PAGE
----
[/rant], in case anyone hadn’t guessed.

      cr

  11. Heather Hastie
    Posted June 3, 2016 at 4:00 pm | Permalink

    What if this had happened the other way around. How would Christians feel if it was Taunton who’d died and on the strength of a couple of car journeys he’d been paid to take with Hitchens, Hitchens had written a book about Taunton losing his faith. That the evidence of those who were with Taunton in his last days from his wife and those closest to him, was dismissed because he’d had conversations with an atheist.

    Would. Not. Happen. Because Hitchens was intellectually honest and could tell the difference between curiosity about ideas and taking them on.

    • Heather Hastie
      Posted June 3, 2016 at 4:10 pm | Permalink

      I’ve now watched the Brian Dalton video and see he says this. Sorry for the seemingly unoriginal thought.

      • Scott Draper
        Posted June 3, 2016 at 4:35 pm | Permalink

        It’s no shame to be a Leibniz.

        • Filippo
          Posted June 3, 2016 at 5:03 pm | Permalink

          Is that with reference to Newton?

          • Scott Draper
            Posted June 3, 2016 at 5:05 pm | Permalink

            Yep

    • Posted June 3, 2016 at 4:12 pm | Permalink

      To be fair…that’s not all that far off from what Hitchens actually did with respect to, as he called her, the Bitch of Calcutta, Anjezë Gonxhe Bojaxhiu, aka “Saint” “Mother” Teresa. The difference, of course, is that Hitchens had solid evidence, in the form of her own diaries in which she confessed to no longer believe but felt compelled to continue going through the motions as if she did anyway. And, of course, there’s also ample documentation of the horrific and neglected squalor of the hellholes she oversaw along with the private jets she flew to receive her own most-advanced medical care.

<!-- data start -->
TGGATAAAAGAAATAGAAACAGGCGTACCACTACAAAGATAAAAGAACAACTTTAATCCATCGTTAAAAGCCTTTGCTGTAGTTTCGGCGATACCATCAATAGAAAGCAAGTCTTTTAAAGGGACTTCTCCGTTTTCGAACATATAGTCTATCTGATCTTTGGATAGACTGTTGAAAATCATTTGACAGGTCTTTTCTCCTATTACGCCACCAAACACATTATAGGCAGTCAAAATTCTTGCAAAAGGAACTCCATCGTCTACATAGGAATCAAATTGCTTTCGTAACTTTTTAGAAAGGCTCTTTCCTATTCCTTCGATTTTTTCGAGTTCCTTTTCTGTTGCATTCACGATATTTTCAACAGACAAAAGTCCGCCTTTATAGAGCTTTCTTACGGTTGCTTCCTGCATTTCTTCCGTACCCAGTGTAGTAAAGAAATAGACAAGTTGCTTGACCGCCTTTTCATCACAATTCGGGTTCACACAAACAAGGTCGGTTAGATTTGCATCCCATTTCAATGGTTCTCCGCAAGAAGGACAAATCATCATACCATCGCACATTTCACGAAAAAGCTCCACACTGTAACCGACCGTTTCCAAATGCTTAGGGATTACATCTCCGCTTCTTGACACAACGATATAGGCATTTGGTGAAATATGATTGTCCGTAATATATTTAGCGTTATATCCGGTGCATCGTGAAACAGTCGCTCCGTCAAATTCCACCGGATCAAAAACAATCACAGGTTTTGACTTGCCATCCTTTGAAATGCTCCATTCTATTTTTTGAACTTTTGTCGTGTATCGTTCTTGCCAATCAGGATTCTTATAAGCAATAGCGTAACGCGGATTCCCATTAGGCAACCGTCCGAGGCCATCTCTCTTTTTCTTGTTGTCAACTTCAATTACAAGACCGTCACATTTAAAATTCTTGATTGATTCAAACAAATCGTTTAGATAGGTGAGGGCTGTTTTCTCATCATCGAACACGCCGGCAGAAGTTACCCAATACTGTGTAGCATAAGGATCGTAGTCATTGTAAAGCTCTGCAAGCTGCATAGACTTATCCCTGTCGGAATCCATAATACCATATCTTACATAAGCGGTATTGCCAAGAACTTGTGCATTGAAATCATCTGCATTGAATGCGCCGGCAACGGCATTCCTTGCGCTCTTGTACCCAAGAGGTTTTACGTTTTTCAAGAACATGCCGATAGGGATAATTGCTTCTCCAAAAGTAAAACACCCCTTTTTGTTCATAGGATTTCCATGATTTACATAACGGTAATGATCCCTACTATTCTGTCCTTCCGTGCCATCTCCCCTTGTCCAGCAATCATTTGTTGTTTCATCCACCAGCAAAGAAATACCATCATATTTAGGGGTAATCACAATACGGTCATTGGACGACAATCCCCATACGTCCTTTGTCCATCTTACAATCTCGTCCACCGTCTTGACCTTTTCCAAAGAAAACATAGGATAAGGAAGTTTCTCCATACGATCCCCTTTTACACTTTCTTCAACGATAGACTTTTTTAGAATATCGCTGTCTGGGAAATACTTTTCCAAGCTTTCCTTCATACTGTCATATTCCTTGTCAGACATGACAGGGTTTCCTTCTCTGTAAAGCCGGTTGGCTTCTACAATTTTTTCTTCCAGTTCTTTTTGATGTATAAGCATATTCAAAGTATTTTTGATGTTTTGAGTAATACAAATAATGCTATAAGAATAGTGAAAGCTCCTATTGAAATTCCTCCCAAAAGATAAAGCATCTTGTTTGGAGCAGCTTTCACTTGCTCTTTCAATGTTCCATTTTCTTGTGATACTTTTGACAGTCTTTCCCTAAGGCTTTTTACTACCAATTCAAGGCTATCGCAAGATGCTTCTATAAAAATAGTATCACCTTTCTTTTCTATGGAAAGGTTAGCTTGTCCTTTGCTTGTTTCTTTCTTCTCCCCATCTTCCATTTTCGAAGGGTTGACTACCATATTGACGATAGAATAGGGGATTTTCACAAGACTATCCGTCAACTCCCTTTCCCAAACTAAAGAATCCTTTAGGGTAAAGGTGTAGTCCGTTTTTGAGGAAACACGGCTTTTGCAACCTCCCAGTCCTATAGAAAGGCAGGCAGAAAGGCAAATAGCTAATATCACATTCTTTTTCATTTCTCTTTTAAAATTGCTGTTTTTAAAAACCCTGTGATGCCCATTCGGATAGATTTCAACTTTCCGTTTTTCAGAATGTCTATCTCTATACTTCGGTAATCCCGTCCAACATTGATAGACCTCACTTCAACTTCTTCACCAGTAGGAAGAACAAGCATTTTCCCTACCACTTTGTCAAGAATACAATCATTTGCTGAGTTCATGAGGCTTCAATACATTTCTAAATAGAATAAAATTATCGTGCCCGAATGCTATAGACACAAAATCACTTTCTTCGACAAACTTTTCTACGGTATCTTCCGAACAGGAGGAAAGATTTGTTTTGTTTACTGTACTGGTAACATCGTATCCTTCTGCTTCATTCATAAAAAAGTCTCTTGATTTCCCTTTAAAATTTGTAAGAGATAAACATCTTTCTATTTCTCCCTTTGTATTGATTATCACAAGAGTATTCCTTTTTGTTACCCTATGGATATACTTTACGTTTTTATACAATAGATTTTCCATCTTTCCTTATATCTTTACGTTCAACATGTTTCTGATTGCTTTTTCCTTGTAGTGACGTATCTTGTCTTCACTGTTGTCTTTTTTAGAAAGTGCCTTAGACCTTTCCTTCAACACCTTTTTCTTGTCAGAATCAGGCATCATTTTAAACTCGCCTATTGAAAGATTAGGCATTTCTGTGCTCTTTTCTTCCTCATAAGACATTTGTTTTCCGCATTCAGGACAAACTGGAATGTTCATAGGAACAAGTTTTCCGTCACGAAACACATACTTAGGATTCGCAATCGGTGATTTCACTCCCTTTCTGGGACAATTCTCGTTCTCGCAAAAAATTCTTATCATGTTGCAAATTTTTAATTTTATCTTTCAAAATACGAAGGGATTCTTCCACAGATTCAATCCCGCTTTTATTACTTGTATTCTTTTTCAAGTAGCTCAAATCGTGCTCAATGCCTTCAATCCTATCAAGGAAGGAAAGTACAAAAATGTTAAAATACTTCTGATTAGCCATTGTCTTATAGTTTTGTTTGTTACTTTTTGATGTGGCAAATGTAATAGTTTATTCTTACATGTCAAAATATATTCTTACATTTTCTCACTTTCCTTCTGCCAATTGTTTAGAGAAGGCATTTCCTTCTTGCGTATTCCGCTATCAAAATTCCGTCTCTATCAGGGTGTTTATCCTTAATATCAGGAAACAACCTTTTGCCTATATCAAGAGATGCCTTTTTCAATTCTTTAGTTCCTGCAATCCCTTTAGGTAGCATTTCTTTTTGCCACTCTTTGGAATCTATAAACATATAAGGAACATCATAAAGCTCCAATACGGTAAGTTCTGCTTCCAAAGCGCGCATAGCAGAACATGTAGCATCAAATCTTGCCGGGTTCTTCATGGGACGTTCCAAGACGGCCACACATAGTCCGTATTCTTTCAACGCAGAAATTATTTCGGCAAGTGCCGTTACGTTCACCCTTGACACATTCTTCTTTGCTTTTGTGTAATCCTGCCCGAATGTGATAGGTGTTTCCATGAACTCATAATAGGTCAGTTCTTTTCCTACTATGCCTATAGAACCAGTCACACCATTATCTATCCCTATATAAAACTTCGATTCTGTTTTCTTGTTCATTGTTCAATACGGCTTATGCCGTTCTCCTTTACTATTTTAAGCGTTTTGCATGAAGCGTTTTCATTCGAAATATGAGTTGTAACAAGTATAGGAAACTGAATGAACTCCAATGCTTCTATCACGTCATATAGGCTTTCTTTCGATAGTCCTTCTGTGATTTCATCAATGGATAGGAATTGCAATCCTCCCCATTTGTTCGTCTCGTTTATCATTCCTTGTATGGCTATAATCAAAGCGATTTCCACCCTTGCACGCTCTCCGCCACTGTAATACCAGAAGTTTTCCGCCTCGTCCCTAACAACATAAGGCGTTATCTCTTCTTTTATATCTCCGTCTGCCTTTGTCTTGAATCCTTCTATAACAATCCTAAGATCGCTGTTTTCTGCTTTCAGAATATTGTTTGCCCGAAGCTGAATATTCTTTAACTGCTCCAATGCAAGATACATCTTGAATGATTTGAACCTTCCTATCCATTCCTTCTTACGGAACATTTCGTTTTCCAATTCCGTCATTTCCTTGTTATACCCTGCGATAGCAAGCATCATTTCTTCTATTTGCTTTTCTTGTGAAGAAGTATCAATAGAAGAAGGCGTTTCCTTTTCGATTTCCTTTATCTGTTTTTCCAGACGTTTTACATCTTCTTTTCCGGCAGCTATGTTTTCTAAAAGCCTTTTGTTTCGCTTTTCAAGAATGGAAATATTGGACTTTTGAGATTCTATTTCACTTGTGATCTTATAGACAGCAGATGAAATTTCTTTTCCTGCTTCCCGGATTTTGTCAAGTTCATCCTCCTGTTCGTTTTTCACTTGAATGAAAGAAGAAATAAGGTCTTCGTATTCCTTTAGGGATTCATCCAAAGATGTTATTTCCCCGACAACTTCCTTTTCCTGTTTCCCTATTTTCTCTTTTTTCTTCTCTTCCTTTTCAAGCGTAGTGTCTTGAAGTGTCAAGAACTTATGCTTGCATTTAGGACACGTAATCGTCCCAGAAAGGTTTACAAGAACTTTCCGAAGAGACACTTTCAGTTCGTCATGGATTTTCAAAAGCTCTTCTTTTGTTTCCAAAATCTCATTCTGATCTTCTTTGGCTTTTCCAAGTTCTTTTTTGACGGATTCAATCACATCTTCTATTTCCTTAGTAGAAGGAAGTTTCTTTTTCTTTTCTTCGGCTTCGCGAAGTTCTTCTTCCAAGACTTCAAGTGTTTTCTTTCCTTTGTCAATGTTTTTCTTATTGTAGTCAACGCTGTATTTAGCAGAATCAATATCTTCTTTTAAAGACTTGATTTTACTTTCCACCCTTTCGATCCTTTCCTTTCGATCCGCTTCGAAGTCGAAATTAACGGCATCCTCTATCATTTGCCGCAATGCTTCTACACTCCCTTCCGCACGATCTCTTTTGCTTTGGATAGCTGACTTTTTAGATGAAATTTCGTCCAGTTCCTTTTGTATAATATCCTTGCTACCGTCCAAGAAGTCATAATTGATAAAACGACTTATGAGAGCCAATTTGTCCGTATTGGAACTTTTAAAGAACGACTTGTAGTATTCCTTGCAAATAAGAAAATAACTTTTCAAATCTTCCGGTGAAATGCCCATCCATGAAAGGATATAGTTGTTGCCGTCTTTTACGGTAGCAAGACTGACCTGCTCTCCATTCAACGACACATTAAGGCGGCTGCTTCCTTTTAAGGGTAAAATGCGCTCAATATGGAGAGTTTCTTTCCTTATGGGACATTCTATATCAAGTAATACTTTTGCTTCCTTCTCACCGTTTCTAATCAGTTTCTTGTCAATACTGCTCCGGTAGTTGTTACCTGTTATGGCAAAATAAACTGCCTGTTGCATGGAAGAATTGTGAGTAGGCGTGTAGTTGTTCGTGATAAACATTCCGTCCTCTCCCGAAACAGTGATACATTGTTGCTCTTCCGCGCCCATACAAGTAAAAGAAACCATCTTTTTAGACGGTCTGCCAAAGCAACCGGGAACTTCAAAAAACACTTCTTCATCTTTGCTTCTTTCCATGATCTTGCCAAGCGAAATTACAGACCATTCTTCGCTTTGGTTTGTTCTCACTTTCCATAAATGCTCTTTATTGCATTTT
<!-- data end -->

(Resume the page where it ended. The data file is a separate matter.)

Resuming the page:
I daresay that, had Taunton expressed to Hitchens, not in a priori confidence and in a manner independently verifiable, that he had serious reservations about his faith, Hitchens would not have a problem reporting such information if he felt there was some public good to be had from publishing a report.

      But that’s not even the mirror of what Taunton is doing. By Taunton’s own words, Hitchens was interested in the literary merits of the Gospel — something we all knew full well. And we knew that Hitchens off the podium was most personally affable and approachable, even to those for whom he spared no quarter in public debate. Taunton is attempting to juxtapose those two uncontroversial facts in a way that is supposed to demonstrate that The Hitch was a finger’s breadth from joining him in the Sinner’s Prayer — a proposition that would be hilariously idiotic were it not so insultingly offensive.

      Cheers,

      b&

      >

      • Heather Hastie
        Posted June 3, 2016 at 4:25 pm | Permalink

        I don’t have a problem with what he wrote about the ghastly Mother Teresa simply because, as you say, he had evidence to back what he said and didn’t go beyond that. Also, as you say, everyone knows Hitchens was interested in religion, good writing, what made people think the way they do, and that he enjoyed a good conversation. To twist those things to evidence of potential religiosity doesn’t work in Hitchens case.

        I’m probably being naïve, but I think Taunton was hoping for what he thinks would be the best for Hitchens. However, writing a book about it is the lowest of the low.

        • Posted June 3, 2016 at 4:40 pm | Permalink

          Indeed, that’s exactly the problem.

          If we go over the top to grant Taunton the most generous explanation, that he sincerely mourns for what he fears is the present and future of Christoper’s immortal soul, and is expressing his hopes for how Christopher might have managed to defy the odds and achieved salvation…